Niagara Falls city council contravened provincial law when it went into a closed-door meeting in November of 2020 to discuss forming a new sub-committee as part of the search for a new chief administrative officer, Ontario Ombudsman Paul Dubé has ruled.
In a report dated March 15, Dubé said the closed session — also known in municipal government terms as in camera — did not fit with any exception that the Ontario Municipal Act allows to go behind closed doors.
Dubé also said council failed to properly describe the subject to be discussed in camera. Council also contravened the Act when it passed a resolution to go in camera because the passing of that resolution wasn’t seen by the public because city hall was closed to the public due to the pandemic, and that portion of a live meeting wasn’t broadcast, the Ombudsman said.
Dubé said his office received a complaint about the closed meeting to discuss the chief administrative officer hiring sub-committee, which he determined was held on Nov. 17, 2020 before a regular meeting of council.
Council was searching for a new CAO to replace outgoing CAO Ken Todd, who retired in June of last year. It later hired Jason Burgess for the role.
In camera meetings are typically held to discuss legal, personnel and property issues.
Dubé said in the case his office investigated, sub-committee members were announced during the open council meeting on Jan. 19, 2021, but Dubé noted the video recording of the meeting showed two council members indicated they weren’t aware of the requirement to express an interest in serving on the sub-committee prior to the open meeting.
Mayor Jim Diodati said in response that the sub-committee had already been discussed “a couple of times” in camera. Another council member confirmed having discussed the matter “some time in the fall,” Dubé’s report said.
The report said because city hall was closed due to the pandemic, the public couldn’t attend that meeting in person. The agenda noted it would broadcast on the city’s YouTube channel and Facebook page, and on the local cable TV station.
That agenda indicated a link to a proposed resolution saying council would hold a closed-door session before the regular, open council meeting to talk about proposed land acquisition or disposition, and labour relations involving a bargaining update.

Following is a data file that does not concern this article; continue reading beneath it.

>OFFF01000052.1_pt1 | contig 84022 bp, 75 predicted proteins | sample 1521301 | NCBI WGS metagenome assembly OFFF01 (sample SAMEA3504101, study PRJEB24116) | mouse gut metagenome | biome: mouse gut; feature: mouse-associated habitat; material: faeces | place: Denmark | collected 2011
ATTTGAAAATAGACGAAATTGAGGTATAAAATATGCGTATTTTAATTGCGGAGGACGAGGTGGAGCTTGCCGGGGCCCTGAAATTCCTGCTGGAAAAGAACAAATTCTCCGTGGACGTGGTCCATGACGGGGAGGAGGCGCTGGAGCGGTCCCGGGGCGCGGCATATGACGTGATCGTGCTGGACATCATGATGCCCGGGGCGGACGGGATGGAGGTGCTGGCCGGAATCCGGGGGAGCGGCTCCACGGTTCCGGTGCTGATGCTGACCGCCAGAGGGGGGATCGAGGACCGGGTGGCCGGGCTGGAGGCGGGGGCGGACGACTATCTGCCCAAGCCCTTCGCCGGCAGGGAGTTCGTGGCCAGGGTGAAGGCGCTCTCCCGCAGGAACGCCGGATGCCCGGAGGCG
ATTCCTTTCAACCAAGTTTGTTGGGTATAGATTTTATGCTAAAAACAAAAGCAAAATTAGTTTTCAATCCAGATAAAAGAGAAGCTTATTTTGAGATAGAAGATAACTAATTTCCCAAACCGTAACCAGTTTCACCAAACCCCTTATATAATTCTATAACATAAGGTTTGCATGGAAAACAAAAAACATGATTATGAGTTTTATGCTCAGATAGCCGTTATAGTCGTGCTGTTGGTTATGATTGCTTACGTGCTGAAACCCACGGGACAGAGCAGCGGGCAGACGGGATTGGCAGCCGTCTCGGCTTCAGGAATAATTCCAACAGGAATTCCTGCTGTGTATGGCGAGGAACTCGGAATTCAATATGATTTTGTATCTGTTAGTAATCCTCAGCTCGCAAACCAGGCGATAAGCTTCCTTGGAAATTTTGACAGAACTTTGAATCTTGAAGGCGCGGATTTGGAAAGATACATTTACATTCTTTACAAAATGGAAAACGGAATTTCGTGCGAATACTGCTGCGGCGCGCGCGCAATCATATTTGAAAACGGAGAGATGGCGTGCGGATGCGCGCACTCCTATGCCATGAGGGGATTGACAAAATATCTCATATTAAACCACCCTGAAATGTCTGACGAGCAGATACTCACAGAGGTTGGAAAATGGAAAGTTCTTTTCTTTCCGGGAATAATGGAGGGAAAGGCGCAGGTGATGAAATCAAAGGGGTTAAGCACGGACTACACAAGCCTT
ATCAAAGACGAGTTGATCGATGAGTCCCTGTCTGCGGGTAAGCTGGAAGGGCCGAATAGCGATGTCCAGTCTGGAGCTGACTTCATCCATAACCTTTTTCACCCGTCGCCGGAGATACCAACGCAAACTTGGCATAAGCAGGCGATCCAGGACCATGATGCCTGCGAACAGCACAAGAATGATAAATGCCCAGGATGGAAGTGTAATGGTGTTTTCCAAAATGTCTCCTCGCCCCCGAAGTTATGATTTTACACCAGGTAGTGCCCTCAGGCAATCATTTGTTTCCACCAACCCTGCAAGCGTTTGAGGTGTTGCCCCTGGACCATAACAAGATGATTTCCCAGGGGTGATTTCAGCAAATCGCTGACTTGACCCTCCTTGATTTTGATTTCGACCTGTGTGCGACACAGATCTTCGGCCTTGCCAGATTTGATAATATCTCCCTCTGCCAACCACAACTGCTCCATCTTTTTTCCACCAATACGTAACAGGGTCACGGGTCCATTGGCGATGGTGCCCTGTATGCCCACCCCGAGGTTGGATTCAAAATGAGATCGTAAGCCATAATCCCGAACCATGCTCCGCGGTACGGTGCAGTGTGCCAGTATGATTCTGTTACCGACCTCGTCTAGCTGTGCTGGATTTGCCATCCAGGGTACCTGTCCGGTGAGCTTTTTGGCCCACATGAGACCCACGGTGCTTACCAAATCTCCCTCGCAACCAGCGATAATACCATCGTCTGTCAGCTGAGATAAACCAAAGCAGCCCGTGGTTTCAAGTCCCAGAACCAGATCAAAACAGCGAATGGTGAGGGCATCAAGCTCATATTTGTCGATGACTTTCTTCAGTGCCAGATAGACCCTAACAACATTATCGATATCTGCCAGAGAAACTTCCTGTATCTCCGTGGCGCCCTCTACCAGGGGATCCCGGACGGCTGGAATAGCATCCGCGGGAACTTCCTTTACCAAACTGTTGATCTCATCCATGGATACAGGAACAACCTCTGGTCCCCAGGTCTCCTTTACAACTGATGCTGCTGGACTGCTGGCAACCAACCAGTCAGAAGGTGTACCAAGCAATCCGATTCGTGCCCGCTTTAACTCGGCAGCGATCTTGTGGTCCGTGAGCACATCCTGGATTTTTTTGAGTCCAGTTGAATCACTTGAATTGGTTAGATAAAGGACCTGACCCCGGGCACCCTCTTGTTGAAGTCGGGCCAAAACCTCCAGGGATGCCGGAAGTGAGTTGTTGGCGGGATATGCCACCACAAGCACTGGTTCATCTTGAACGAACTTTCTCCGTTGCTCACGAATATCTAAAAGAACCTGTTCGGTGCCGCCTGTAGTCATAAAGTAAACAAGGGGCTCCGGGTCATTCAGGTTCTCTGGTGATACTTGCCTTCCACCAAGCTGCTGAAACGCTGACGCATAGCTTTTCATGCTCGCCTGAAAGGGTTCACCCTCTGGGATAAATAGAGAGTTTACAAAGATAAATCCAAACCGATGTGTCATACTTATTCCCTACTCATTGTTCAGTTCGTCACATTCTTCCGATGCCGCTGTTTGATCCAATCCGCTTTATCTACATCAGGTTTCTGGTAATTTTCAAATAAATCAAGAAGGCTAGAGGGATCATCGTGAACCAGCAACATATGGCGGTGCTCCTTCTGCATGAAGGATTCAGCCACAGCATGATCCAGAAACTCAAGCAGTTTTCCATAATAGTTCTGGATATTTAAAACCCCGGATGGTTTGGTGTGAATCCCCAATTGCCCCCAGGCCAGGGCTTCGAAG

Once in closed session, staff provided council with a presentation about the CAO recruitment process, said Dubé.
Dubé said people interviewed also said Diodati instructed councillors to express to him in writing their interest in being on the sub-committee. But Dubé said that wasn’t captured on the audio recording, and said his staff didn’t receive any evidence confirming the timing of the mayor’s statement.
CAO sub-committee members included Diodati and councillors Vince Kerrio, Victor Pietrangelo and Wayne Thomson.
Dubé, whose office interviewed all nine members of council, said the investigation faced no roadblocks. “We received full co-operation in this matter,” he said.
Dubé ruled that while “labour relations” can qualify for closed-door discussions under the legislation, that doesn’t apply if the matter to be discussed doesn’t focus on a specific person but instead is about a recruitment process generally as was the case of the CAO search sub-committee meeting.
“The closed meeting discussion did not fit within any of the other exceptions contained in the act and should have occurred in open session,” he wrote.
Council also failed to properly describe the subject to be discussed in closed session in its resolution to proceed in camera, and said the Act was also contravened when the resolution to go in camera was done with no members of the public present or able to observe via live broadcast, Dubé said.
In response to an earlier version of the report, the city said it needed to discuss its plans for CAO recruitment in camera because the information was sensitive and could have compromised the city’s competitive position with other municipalities in terms of finding a new CAO, said Dubé.
While there may have been a desire to maintain confidentiality in order to protect interests of the city, council isn’t allowed to bring a matter behind closed doors simply because it considered it confidential or potentially against the city’s interests to discuss it publicly, he said.
Dubé made several recommendations including that council members be “vigilant” in adhering to the Municipal Act, that only matters that qualify under the Act be discussed behind closed doors, and that any resolutions to proceed in camera are passed in open session and recorded in meeting minutes as well as being captured by live broadcast.
Dubé said that under the Municipal Act, city council is required to pass a resolution stating how it intends to address his report.